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Twiga Foods injects Sh1.2bn in new farming venture - VIDEO

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Workers sorting bananas and arranging them into creates at Twiga Foods Limited in Syokimau in Nairobi on May 30, 2019. PHOTO | EVANS HABIL | NMG

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Summary

  • The firm has injected $10 million (Sh1.16 billion) into Twiga Fresh for farming onions, tomatoes and watermelons.

Agri-tech company Twiga Foods has launched a new farming subsidiary, expanding its business beyond supplying fresh produce and commodities through a mobile-based platform.

The firm has injected $10 million (Sh1.16 billion) into Twiga Fresh for farming onions, tomatoes and watermelons.

Twiga Fresh has leased a 650-hectare farm in Taita Taveta, where it intends to employ modern farming techniques to boost yields.

The rollout of the new subsidiary is part of its product diversification strategy, coming just months after it added more of its own branded products to its offerings.

Read: Twiga Foods expands own product lines with lower price offers

“Twiga Fresh, in addition to our growing range of private label products, will ensure we drive growth in customer numbers and broaden the basket size by offering quality produce at a discount against prevailing market prices,” said Peter Njonjo, Twiga Foods chief executive and co-founder.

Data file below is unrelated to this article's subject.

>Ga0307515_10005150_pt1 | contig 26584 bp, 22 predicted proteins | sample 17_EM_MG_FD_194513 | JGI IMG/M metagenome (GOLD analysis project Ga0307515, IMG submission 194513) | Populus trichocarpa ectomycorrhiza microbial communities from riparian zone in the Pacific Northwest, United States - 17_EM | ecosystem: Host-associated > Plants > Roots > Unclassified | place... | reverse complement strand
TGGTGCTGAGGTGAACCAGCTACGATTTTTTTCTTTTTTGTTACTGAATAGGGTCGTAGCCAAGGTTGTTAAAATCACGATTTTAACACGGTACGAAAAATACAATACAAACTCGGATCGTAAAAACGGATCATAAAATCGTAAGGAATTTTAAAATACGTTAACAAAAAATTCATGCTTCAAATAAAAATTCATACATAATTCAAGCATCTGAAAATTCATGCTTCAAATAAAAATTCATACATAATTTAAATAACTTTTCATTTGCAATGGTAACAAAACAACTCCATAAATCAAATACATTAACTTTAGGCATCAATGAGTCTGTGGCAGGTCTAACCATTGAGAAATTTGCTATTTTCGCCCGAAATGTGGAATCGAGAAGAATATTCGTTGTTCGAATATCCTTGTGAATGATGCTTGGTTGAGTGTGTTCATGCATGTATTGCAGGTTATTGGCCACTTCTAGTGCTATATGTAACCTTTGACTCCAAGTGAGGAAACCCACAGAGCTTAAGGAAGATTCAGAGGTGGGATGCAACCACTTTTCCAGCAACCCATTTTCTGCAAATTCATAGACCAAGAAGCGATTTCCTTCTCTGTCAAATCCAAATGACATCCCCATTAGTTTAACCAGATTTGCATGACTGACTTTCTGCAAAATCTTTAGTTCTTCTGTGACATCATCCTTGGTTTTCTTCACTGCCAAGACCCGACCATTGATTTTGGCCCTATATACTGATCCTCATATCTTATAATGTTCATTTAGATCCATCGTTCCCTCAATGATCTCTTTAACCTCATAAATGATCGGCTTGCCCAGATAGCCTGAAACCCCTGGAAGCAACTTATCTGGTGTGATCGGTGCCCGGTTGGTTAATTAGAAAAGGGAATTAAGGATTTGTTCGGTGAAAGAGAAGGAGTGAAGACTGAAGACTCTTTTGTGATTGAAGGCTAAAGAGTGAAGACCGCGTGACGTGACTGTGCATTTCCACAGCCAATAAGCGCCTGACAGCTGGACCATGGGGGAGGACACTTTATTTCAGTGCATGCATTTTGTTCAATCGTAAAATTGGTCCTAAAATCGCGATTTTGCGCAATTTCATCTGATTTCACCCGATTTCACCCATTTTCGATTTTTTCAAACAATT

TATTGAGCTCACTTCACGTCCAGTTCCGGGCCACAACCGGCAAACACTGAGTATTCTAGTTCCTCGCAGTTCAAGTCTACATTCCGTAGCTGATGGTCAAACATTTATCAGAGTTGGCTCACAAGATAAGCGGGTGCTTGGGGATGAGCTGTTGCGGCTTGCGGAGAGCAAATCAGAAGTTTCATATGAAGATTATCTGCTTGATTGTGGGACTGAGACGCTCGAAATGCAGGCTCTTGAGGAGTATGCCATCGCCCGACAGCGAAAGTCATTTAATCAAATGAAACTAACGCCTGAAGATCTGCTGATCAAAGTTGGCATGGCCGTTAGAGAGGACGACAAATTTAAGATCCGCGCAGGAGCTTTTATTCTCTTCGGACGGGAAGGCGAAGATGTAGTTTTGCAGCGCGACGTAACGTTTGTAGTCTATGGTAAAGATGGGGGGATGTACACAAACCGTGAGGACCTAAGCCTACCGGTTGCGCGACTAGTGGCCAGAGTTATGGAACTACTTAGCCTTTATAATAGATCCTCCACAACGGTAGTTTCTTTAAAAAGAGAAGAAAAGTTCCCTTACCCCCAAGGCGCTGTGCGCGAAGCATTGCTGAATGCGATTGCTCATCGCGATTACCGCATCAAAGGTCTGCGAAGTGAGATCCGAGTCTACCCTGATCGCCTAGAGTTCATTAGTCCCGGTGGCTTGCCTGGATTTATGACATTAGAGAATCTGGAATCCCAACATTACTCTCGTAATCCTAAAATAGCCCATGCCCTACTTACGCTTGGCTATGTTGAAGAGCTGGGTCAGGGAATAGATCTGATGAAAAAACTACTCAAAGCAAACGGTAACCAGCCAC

The firm, which connects producers to end consumers and vendors, said it would continue to work with smallholder farmers for produce such as bananas.

In January, the firm added sugar, salt and snacks to its own branded products, consisting of rice, cooking oil and maize flour, to attract customers with relatively lower prices.

Product diversification came after the company, in November 2021, raised Sh5.56 billion from international investors such as Creadev, OP Finnfund Global and Endeavor Catalyst Fund, among others, for East and West African expansion.

Read: Twiga Foods raises Sh5.5bn for East and West Africa expansion

The firm said Twiga Fresh would, in the long-term, be funded through debt in partnership with development financial institutions focused on primary agriculture and food security.

The Sh1.2 billion investment in Kenya makes it one of the largest single horticultural farms, focused purely on the domestic market.

Twiga is betting on lower pricing to attract end consumers and small shops that rely on small margins.

“The commodity-driven volatility in the world today is causing an unprecedented level of food inflation across the world. In Africa, we can least afford this disruption, and that is why we are excited about the imminent impact our technology-enabled supply chain will have in reducing the cost of food,” said Mr Njonjo.

Twiga is among a growing number of tech-enabled firms seeking to disrupt food and other consumer supply chains, connecting producers to consumers and reducing the number of middlemen in the process.

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